Seminars

  • Founded
    1970
  • Seminar Number
    509

Founded by Douglas Fraser, this seminar addresses major issues in the fields of African, Oceanic, Native American, and pre-Hispanic Latin American arts. The seminar provides an opportunity for members to analyze, evaluate, and discuss new and continuing research, as well as various trends in scholarship. Because the membership is comprised of art historians, curators, archeologists, anthropologists, and other field specialists, seminar meetings frequently involve in-depth discussions of theoretical and methodological issues. The seminar sponsors special symposia on diverse topics; the most recent entitled Art as Identity in the Americas.


Co-Chairs
Dr. Francesco Pellizzi
pellizzi@fas.harvard.edu

Professor Zoë Strother
zss1@columbia.edu

Professor Lisa Trever
lt2731@columbia.edu

Rapporteur
Yann Petit
yp2527@columbia.edu

Meeting Schedule

02/03/2022 Online Meeting
6:30 PM

Abayomi Ola, Spelman College




03/03/2022 Online Meeting
6:30 PM
Mapping Marronage: A Fugitive Landscape in Colonial Brazil, September 1763
Matthew Francis Rarey, Oberlin College
Abstract

Abstract

This talk looks to a unique work of colonial visual culture: a map of Buraco do Tatú, a quilombo (primarily African-populated maroon polity) invaded and destroyed on the orders of the Viceroy of Brazil in September of 1763. Produced by a Portuguese military cartographer immediately after the battle and today held at an archive in Lisbon, it is one of only two extant maps of the hundreds of such polities that existed in Brazil during its slavery period, and by far the most detailed. With careful renderings of the quilombo’s fortifications, buildings, and agricultural plots, it presents a potentially rich archive of Africans’ lifeways in colonial Brazil. Yet its aerial view, its textual narrative, and its haunting rendering of Africans killed during the battle collectively testify to its ambivalence: a colonial attempt to freeze a fugitive landscape as a precondition of its violent erasure. Looking to a small but rich visual history of mapping maronnage - and thus mapping that which was never meant to be mapped - and dialoguing with work on landscape studies, fetishism, and the ethics of engaging the archives of Atlantic slavery, this talk presents some initial conclusions on an unprecedented object.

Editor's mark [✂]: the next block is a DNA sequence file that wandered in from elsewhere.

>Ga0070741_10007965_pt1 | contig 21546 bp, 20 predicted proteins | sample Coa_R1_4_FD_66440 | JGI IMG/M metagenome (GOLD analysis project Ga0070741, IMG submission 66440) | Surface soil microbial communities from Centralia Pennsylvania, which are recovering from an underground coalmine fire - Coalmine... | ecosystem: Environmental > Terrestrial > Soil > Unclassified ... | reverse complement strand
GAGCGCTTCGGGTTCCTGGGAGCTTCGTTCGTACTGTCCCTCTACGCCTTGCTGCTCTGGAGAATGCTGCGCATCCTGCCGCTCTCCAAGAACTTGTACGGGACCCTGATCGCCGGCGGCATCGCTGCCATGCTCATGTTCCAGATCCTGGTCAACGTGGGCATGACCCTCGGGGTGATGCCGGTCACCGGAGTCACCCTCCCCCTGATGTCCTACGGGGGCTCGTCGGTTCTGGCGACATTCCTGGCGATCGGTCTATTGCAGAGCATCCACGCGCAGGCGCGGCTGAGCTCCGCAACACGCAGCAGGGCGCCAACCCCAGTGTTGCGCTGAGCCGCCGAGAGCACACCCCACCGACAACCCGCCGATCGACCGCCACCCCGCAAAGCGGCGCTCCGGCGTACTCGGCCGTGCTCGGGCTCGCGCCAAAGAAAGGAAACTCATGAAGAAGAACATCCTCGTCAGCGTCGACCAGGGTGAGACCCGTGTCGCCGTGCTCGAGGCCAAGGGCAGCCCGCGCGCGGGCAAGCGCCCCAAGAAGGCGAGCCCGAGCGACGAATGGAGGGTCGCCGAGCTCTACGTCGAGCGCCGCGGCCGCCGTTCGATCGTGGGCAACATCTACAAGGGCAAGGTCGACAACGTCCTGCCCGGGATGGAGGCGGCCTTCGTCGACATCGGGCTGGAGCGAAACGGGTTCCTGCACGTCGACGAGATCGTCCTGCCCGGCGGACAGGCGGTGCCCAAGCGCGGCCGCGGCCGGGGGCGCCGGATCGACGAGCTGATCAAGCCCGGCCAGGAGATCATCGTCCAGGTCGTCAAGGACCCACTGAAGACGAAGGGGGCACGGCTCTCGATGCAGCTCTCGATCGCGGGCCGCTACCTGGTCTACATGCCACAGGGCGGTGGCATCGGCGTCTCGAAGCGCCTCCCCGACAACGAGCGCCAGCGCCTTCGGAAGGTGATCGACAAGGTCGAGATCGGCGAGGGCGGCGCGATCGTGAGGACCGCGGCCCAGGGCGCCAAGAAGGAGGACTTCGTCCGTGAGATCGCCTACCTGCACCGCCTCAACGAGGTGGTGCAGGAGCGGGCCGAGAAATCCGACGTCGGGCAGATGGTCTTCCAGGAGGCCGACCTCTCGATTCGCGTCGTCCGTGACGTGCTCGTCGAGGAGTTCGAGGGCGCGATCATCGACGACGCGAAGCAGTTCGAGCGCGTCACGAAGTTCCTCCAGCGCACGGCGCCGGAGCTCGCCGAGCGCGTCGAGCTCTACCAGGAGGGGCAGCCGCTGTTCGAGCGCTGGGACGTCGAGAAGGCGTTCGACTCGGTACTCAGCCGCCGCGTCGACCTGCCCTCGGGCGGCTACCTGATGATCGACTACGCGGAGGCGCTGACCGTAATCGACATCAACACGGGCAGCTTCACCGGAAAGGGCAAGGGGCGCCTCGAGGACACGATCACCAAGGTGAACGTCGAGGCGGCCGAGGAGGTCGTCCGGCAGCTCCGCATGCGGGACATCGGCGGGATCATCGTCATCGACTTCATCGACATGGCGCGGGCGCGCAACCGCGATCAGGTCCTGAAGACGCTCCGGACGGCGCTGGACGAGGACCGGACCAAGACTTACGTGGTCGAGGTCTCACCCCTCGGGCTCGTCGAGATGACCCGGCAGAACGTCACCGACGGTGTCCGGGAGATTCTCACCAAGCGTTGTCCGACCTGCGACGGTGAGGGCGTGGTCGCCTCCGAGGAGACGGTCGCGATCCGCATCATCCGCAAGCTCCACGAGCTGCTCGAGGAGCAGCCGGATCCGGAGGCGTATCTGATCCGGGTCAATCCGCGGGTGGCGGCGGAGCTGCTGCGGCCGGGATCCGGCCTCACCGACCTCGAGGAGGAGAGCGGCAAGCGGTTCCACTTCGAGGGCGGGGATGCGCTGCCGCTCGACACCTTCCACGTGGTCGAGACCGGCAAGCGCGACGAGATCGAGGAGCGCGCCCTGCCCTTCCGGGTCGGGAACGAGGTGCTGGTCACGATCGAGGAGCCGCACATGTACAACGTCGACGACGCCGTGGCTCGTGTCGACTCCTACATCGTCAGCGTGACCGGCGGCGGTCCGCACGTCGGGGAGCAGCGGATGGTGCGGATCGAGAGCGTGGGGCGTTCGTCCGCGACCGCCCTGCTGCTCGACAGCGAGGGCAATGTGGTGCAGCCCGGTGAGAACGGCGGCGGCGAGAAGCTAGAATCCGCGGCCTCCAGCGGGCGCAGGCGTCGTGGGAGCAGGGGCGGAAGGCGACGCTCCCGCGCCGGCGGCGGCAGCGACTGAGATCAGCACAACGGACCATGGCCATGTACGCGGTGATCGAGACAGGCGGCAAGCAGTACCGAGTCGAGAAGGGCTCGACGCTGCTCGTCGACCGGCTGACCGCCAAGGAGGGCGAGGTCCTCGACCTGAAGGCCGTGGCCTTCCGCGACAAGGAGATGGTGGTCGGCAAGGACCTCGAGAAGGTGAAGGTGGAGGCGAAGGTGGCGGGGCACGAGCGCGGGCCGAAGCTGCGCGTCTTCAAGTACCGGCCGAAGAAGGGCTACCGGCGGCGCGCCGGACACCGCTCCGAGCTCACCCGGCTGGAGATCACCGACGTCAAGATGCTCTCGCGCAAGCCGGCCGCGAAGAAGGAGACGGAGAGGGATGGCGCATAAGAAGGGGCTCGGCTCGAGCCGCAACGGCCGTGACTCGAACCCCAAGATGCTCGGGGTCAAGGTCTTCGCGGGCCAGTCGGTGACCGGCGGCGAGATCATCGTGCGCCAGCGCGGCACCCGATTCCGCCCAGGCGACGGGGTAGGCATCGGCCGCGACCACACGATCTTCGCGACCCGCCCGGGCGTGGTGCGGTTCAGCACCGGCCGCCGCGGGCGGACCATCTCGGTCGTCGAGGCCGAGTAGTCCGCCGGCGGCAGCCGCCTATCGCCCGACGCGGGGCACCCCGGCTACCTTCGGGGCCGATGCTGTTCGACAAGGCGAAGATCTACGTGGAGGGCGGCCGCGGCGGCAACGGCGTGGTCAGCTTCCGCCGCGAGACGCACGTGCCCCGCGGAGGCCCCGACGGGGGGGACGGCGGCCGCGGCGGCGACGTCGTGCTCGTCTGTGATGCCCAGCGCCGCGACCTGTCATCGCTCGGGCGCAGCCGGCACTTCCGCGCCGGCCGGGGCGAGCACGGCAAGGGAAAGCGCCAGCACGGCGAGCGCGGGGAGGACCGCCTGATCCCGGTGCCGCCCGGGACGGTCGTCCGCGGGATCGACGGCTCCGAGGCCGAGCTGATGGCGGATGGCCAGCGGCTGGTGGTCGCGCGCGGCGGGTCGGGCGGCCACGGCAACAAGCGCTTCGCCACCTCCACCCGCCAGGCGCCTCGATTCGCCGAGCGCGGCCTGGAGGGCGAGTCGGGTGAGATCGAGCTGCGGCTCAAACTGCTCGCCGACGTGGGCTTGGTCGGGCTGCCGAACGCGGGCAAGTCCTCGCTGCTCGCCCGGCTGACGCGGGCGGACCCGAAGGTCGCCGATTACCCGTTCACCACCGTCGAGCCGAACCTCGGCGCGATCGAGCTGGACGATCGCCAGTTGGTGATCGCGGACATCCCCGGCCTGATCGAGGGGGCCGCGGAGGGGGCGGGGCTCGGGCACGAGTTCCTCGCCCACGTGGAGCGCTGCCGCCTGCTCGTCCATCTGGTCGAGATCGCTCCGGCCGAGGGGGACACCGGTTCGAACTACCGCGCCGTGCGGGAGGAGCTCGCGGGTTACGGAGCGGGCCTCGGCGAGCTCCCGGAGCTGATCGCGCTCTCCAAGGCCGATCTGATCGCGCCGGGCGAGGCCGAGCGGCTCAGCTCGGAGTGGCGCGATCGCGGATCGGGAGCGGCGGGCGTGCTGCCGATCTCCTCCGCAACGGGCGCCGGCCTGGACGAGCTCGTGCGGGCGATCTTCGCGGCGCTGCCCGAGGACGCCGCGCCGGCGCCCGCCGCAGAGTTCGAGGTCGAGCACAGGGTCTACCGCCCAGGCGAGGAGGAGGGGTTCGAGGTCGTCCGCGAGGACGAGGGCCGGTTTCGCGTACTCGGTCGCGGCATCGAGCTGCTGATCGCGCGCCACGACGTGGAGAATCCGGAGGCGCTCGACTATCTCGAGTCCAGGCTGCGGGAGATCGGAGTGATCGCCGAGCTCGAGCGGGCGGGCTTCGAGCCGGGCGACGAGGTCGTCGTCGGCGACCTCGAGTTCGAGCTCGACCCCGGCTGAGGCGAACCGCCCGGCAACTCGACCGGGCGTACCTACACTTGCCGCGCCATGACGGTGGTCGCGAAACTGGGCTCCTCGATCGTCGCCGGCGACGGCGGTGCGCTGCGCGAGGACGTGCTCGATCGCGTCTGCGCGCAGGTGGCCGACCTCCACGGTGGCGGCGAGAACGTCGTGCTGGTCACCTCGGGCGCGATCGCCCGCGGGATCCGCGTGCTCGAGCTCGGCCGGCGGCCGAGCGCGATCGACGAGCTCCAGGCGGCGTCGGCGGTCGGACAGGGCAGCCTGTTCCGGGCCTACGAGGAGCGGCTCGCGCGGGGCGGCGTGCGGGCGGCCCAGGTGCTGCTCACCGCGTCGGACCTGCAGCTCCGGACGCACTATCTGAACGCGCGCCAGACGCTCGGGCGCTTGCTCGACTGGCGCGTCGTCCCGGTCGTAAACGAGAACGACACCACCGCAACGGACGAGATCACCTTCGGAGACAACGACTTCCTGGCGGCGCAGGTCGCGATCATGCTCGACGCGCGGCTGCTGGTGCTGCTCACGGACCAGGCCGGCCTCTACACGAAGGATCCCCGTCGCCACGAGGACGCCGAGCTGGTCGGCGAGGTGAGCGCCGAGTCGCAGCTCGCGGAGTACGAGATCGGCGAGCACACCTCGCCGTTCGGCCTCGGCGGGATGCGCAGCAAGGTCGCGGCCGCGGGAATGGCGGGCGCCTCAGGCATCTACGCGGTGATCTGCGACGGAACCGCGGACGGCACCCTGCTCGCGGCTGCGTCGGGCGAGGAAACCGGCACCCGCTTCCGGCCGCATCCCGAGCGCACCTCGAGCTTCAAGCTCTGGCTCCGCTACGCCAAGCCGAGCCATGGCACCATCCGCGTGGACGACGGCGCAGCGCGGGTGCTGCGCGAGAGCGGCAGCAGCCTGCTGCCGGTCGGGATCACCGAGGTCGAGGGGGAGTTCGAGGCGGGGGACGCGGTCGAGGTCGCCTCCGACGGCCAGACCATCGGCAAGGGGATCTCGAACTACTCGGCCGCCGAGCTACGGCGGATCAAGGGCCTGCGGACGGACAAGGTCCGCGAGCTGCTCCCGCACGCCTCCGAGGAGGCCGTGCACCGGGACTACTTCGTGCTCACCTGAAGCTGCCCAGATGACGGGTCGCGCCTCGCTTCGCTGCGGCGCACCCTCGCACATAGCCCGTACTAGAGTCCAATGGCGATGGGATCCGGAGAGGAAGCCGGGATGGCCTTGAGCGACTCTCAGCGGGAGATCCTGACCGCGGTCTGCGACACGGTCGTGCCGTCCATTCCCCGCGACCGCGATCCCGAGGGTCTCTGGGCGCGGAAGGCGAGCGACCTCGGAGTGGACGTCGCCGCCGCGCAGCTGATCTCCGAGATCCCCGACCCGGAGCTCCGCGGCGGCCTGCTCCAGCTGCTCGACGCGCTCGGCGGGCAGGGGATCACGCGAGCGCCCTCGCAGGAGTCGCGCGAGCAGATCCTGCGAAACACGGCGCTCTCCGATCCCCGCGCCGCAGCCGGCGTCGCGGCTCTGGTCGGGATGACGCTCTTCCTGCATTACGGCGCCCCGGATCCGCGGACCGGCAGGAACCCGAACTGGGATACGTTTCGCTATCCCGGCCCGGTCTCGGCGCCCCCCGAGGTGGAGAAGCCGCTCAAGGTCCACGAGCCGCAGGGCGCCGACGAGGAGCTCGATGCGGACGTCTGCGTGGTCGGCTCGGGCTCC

04/07/2022 Online Meeting
6:30 PM
Covering and Revealing: The Social Lives of Marshall Islands Mats and Mat Collections
Ingrid Ahlgren, Harvard University
Abstract

Abstract

Museum collections have been demonstrated to be primary sources that help investigate historical transformations and revise perspectives of colonial contact in Pacific societies. Many finely woven mats (nieded or jaki) from the Marshall Islands in museum collections were obtained at the turn of the 19th century, a period characterized by increasingly complex relationships with the various Europeans and Americans seeking to commercially, scientifically, and religiously exploit the region. The consequences of these intersecting histories are materialized in the mats themselves and inform both indigenous agencies and the nature of outsider relations.